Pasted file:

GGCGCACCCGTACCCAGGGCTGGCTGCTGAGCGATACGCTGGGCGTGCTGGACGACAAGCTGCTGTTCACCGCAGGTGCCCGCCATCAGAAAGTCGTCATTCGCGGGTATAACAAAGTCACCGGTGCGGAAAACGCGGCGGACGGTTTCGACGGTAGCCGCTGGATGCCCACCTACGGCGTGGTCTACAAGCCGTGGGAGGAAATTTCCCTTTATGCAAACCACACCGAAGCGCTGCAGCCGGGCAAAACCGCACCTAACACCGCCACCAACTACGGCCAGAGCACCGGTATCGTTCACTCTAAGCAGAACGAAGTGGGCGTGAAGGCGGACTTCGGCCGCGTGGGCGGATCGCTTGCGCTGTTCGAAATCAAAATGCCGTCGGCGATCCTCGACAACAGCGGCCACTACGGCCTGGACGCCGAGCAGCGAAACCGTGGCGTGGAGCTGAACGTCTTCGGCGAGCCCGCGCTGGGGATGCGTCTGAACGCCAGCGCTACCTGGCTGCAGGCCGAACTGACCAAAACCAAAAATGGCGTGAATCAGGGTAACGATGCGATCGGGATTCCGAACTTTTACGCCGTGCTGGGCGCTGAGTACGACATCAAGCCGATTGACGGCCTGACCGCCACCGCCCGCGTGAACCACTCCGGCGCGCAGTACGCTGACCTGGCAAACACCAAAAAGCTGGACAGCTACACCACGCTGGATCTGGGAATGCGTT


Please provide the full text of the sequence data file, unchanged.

GGCGCACCCGTACCCAGGGCTGGCTGCTGAGCGATACGCTGGGCGTGCTGGACGACAAGCTGCTGTTCACCGCAGGTGCCCGCCATCAGAAAGTCGTCATTCGCGGGTATAACAAAGTCACCGGTGCGGAAAACGCGGCGGACGGTTTCGACGGTAGCCGCTGGATGCCCACCTACGGCGTGGTCTACAAGCCGTGGGAGGAAATTTCCCTTTATGCAAACCACACCGAAGCGCTGCAGCCGGGCAAAACCGCACCTAACACCGCCACCAACTACGGCCAGAGCACCGGTATCGTTCACTCTAAGCAGAACGAAGTGGGCGTGAAGGCGGACTTCGGCCGCGTGGGCGGATCGCTTGCGCTGTTCGAAATCAAAATGCCGTCGGCGATCCTCGACAACAGCGGCCACTACGGCCTGGACGCCGAGCAGCGAAACCGTGGCGTGGAGCTGAACGTCTTCGGCGAGCCCGCGCTGGGGATGCGTCTGAACGCCAGCGCTACCTGGCTGCAGGCCGAACTGACCAAAACCAAAAATGGCGTGAATCAGGGTAACGATGCGATCGGGATTCCGAACTTTTACGCCGTGCTGGGCGCTGAGTACGACATCAAGCCGATTGACGGCCTGACCGCCACCGCCCGCGTGAACCACTCCGGCGCGCAGTACGCTGACCTGGCAAACACCAAAAAGCTGGACAGCTACACCACGCTGGATCTGGGAATGCGTT